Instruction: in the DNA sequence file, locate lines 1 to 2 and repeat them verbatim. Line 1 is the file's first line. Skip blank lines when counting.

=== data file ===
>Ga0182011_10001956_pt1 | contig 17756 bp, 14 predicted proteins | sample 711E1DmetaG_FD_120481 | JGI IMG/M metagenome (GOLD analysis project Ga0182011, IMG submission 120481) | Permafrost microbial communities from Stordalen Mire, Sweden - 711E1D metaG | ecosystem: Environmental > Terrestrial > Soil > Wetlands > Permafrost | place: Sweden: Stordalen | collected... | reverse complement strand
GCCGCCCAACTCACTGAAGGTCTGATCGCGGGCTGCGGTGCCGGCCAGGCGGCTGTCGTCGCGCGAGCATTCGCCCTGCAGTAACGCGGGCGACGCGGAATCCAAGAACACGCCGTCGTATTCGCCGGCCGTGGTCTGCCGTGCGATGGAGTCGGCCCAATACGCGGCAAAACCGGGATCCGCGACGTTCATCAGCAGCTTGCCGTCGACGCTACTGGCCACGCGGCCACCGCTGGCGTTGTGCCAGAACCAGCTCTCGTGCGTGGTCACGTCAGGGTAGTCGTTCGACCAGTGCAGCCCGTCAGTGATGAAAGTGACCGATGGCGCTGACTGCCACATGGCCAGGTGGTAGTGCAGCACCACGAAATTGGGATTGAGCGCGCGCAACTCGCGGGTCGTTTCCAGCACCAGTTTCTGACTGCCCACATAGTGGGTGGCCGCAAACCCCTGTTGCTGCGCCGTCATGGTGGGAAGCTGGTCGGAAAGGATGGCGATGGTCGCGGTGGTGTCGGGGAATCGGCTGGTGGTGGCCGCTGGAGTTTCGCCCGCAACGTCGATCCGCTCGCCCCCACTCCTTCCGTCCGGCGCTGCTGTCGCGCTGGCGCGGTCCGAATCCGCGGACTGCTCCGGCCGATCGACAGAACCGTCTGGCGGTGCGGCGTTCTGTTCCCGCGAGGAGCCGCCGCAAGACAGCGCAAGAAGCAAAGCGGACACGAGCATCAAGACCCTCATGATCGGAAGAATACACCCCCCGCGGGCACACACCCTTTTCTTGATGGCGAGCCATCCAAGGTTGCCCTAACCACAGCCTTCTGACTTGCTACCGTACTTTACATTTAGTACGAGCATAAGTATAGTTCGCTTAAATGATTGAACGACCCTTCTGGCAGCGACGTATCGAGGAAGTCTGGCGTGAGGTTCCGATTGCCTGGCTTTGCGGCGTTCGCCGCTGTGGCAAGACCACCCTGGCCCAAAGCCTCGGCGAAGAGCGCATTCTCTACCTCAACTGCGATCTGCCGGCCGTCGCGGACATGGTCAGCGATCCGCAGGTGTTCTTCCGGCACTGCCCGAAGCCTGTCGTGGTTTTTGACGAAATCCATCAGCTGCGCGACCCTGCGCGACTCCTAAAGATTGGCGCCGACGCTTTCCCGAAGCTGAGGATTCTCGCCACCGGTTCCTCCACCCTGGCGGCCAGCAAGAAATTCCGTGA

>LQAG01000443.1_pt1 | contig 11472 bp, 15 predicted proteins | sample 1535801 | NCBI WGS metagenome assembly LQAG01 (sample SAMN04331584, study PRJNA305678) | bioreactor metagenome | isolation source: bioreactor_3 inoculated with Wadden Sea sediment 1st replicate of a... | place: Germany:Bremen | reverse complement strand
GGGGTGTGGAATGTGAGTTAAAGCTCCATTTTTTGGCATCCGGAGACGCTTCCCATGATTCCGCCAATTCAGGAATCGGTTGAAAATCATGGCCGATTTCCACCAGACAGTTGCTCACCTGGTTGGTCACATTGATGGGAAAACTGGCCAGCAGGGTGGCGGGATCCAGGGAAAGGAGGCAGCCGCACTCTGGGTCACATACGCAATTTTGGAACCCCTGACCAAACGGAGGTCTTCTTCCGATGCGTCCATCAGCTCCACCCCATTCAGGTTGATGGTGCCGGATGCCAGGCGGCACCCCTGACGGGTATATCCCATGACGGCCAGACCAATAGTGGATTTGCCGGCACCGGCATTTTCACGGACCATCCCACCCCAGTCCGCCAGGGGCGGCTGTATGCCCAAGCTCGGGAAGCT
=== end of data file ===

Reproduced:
>Ga0182011_10001956_pt1 | contig 17756 bp, 14 predicted proteins | sample 711E1DmetaG_FD_120481 | JGI IMG/M metagenome (GOLD analysis project Ga0182011, IMG submission 120481) | Permafrost microbial communities from Stordalen Mire, Sweden - 711E1D metaG | ecosystem: Environmental > Terrestrial > Soil > Wetlands > Permafrost | place: Sweden: Stordalen | collected... | reverse complement strand
GCCGCCCAACTCACTGAAGGTCTGATCGCGGGCTGCGGTGCCGGCCAGGCGGCTGTCGTCGCGCGAGCATTCGCCCTGCAGTAACGCGGGCGACGCGGAATCCAAGAACACGCCGTCGTATTCGCCGGCCGTGGTCTGCCGTGCGATGGAGTCGGCCCAATACGCGGCAAAACCGGGATCCGCGACGTTCATCAGCAGCTTGCCGTCGACGCTACTGGCCACGCGGCCACCGCTGGCGTTGTGCCAGAACCAGCTCTCGTGCGTGGTCACGTCAGGGTAGTCGTTCGACCAGTGCAGCCCGTCAGTGATGAAAGTGACCGATGGCGCTGACTGCCACATGGCCAGGTGGTAGTGCAGCACCACGAAATTGGGATTGAGCGCGCGCAACTCGCGGGTCGTTTCCAGCACCAGTTTCTGACTGCCCACATAGTGGGTGGCCGCAAACCCCTGTTGCTGCGCCGTCATGGTGGGAAGCTGGTCGGAAAGGATGGCGATGGTCGCGGTGGTGTCGGGGAATCGGCTGGTGGTGGCCGCTGGAGTTTCGCCCGCAACGTCGATCCGCTCGCCCCCACTCCTTCCGTCCGGCGCTGCTGTCGCGCTGGCGCGGTCCGAATCCGCGGACTGCTCCGGCCGATCGACAGAACCGTCTGGCGGTGCGGCGTTCTGTTCCCGCGAGGAGCCGCCGCAAGACAGCGCAAGAAGCAAAGCGGACACGAGCATCAAGACCCTCATGATCGGAAGAATACACCCCCCGCGGGCACACACCCTTTTCTTGATGGCGAGCCATCCAAGGTTGCCCTAACCACAGCCTTCTGACTTGCTACCGTACTTTACATTTAGTACGAGCATAAGTATAGTTCGCTTAAATGATTGAACGACCCTTCTGGCAGCGACGTATCGAGGAAGTCTGGCGTGAGGTTCCGATTGCCTGGCTTTGCGGCGTTCGCCGCTGTGGCAAGACCACCCTGGCCCAAAGCCTCGGCGAAGAGCGCATTCTCTACCTCAACTGCGATCTGCCGGCCGTCGCGGACATGGTCAGCGATCCGCAGGTGTTCTTCCGGCACTGCCCGAAGCCTGTCGTGGTTTTTGACGAAATCCATCAGCTGCGCGACCCTGCGCGACTCCTAAAGATTGGCGCCGACGCTTTCCCGAAGCTGAGGATTCTCGCCACCGGTTCCTCCACCCTGGCGGCCAGCAAGAAATTCCGTGA